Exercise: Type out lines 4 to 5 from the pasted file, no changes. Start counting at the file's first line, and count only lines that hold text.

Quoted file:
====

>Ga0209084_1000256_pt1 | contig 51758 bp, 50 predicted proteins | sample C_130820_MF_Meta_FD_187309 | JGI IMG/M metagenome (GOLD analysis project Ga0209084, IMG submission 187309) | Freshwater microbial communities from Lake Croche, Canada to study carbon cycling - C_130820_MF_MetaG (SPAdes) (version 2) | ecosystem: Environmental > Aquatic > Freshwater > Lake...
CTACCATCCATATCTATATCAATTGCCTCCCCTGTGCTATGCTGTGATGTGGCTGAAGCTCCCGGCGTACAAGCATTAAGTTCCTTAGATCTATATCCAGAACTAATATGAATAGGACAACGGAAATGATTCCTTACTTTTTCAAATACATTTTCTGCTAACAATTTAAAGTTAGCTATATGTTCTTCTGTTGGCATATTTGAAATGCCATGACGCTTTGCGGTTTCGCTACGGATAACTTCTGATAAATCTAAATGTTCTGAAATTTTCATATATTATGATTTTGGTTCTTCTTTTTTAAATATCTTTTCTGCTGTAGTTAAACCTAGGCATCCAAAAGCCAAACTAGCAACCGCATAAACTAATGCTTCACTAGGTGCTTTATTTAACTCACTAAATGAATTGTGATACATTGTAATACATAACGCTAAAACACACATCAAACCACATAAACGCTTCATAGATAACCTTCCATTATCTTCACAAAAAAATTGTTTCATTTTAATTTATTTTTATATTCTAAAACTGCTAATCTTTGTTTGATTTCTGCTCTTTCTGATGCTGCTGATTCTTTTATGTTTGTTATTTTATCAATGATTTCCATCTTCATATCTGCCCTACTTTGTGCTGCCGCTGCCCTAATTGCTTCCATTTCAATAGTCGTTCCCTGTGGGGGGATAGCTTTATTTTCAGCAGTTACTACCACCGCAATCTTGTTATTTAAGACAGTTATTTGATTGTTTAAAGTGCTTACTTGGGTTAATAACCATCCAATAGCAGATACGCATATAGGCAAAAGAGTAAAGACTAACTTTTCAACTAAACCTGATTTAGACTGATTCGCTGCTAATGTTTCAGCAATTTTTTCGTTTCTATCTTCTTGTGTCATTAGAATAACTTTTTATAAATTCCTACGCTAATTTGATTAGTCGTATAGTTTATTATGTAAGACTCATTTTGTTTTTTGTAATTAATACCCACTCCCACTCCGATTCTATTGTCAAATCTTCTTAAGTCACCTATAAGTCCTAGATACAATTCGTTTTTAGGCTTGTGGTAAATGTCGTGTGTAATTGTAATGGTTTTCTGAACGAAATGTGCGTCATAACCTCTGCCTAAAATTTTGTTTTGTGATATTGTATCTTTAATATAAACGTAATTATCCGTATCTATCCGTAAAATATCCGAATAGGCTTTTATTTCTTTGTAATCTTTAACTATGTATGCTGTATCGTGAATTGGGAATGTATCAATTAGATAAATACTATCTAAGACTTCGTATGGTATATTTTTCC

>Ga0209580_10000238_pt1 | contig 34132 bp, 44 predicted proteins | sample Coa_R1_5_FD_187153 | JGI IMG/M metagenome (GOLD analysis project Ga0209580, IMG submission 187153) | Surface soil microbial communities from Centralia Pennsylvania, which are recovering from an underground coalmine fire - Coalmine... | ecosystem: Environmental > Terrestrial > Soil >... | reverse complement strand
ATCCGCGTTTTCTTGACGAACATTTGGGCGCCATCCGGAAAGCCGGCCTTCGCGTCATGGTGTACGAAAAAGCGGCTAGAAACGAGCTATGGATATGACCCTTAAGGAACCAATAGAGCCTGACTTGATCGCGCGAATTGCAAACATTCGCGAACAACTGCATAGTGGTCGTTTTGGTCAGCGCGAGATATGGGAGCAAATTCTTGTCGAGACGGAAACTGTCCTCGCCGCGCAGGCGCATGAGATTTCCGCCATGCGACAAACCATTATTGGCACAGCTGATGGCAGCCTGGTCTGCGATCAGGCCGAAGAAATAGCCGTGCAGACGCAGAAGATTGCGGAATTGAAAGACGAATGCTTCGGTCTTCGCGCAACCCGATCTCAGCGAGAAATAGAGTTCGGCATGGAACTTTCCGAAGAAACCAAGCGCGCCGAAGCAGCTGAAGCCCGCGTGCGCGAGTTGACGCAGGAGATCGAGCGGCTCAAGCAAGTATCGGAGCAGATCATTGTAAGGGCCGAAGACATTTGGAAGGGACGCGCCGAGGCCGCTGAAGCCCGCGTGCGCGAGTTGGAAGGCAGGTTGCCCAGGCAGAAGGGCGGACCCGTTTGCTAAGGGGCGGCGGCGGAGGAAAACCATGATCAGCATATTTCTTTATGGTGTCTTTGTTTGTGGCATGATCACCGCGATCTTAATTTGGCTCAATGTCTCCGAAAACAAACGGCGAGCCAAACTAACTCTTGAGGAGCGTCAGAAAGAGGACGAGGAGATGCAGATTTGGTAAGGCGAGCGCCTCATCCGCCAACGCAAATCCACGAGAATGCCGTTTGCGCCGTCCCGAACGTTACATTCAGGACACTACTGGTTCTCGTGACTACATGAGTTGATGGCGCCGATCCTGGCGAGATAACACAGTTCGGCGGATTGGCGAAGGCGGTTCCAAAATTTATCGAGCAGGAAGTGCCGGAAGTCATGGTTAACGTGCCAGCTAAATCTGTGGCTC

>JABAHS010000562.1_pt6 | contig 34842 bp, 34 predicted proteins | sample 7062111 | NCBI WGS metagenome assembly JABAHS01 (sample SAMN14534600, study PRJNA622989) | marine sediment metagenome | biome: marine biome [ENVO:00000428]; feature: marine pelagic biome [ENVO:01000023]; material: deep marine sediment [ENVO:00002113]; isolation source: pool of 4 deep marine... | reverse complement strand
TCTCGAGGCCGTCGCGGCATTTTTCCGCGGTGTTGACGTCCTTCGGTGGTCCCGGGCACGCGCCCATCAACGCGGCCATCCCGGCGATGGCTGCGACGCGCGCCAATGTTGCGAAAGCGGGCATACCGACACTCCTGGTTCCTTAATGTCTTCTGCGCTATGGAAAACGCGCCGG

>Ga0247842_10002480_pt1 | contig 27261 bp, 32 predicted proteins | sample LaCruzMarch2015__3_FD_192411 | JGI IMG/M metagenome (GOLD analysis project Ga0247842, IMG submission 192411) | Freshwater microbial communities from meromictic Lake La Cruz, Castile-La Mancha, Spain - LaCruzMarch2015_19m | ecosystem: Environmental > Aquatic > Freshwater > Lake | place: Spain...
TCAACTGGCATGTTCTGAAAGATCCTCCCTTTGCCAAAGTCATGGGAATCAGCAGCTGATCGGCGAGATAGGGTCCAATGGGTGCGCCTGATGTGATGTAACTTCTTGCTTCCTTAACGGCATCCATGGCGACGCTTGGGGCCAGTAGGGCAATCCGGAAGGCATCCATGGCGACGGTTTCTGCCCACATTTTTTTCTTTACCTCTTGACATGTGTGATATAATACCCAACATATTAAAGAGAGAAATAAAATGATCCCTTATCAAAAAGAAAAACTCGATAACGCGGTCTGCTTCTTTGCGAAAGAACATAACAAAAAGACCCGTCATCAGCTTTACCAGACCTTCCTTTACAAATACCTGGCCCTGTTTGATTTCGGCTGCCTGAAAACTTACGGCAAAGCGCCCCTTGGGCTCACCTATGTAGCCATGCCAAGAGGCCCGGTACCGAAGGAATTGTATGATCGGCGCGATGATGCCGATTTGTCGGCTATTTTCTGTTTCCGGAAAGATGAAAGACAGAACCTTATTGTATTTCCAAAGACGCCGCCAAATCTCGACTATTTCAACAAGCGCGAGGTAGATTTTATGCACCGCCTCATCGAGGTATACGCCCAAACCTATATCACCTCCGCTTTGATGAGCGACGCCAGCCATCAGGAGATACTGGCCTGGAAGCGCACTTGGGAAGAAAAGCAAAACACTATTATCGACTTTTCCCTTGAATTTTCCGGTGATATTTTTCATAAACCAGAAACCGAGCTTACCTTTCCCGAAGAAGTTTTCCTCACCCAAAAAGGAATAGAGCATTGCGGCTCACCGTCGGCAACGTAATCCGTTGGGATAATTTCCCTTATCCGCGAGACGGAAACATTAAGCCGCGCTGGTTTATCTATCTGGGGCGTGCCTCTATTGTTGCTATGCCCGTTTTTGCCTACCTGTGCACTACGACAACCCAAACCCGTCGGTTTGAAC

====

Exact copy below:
ATCCGCGTTTTCTTGACGAACATTTGGGCGCCATCCGGAAAGCCGGCCTTCGCGTCATGGTGTACGAAAAAGCGGCTAGAAACGAGCTATGGATATGACCCTTAAGGAACCAATAGAGCCTGACTTGATCGCGCGAATTGCAAACATTCGCGAACAACTGCATAGTGGTCGTTTTGGTCAGCGCGAGATATGGGAGCAAATTCTTGTCGAGACGGAAACTGTCCTCGCCGCGCAGGCGCATGAGATTTCCGCCATGCGACAAACCATTATTGGCACAGCTGATGGCAGCCTGGTCTGCGATCAGGCCGAAGAAATAGCCGTGCAGACGCAGAAGATTGCGGAATTGAAAGACGAATGCTTCGGTCTTCGCGCAACCCGATCTCAGCGAGAAATAGAGTTCGGCATGGAACTTTCCGAAGAAACCAAGCGCGCCGAAGCAGCTGAAGCCCGCGTGCGCGAGTTGACGCAGGAGATCGAGCGGCTCAAGCAAGTATCGGAGCAGATCATTGTAAGGGCCGAAGACATTTGGAAGGGACGCGCCGAGGCCGCTGAAGCCCGCGTGCGCGAGTTGGAAGGCAGGTTGCCCAGGCAGAAGGGCGGACCCGTTTGCTAAGGGGCGGCGGCGGAGGAAAACCATGATCAGCATATTTCTTTATGGTGTCTTTGTTTGTGGCATGATCACCGCGATCTTAATTTGGCTCAATGTCTCCGAAAACAAACGGCGAGCCAAACTAACTCTTGAGGAGCGTCAGAAAGAGGACGAGGAGATGCAGATTTGGTAAGGCGAGCGCCTCATCCGCCAACGCAAATCCACGAGAATGCCGTTTGCGCCGTCCCGAACGTTACATTCAGGACACTACTGGTTCTCGTGACTACATGAGTTGATGGCGCCGATCCTGGCGAGATAACACAGTTCGGCGGATTGGCGAAGGCGGTTCCAAAATTTATCGAGCAGGAAGTGCCGGAAGTCATGGTTAACGTGCCAGCTAAATCTGTGGCTC

>JABAHS010000562.1_pt6 | contig 34842 bp, 34 predicted proteins | sample 7062111 | NCBI WGS metagenome assembly JABAHS01 (sample SAMN14534600, study PRJNA622989) | marine sediment metagenome | biome: marine biome [ENVO:00000428]; feature: marine pelagic biome [ENVO:01000023]; material: deep marine sediment [ENVO:00002113]; isolation source: pool of 4 deep marine... | reverse complement strand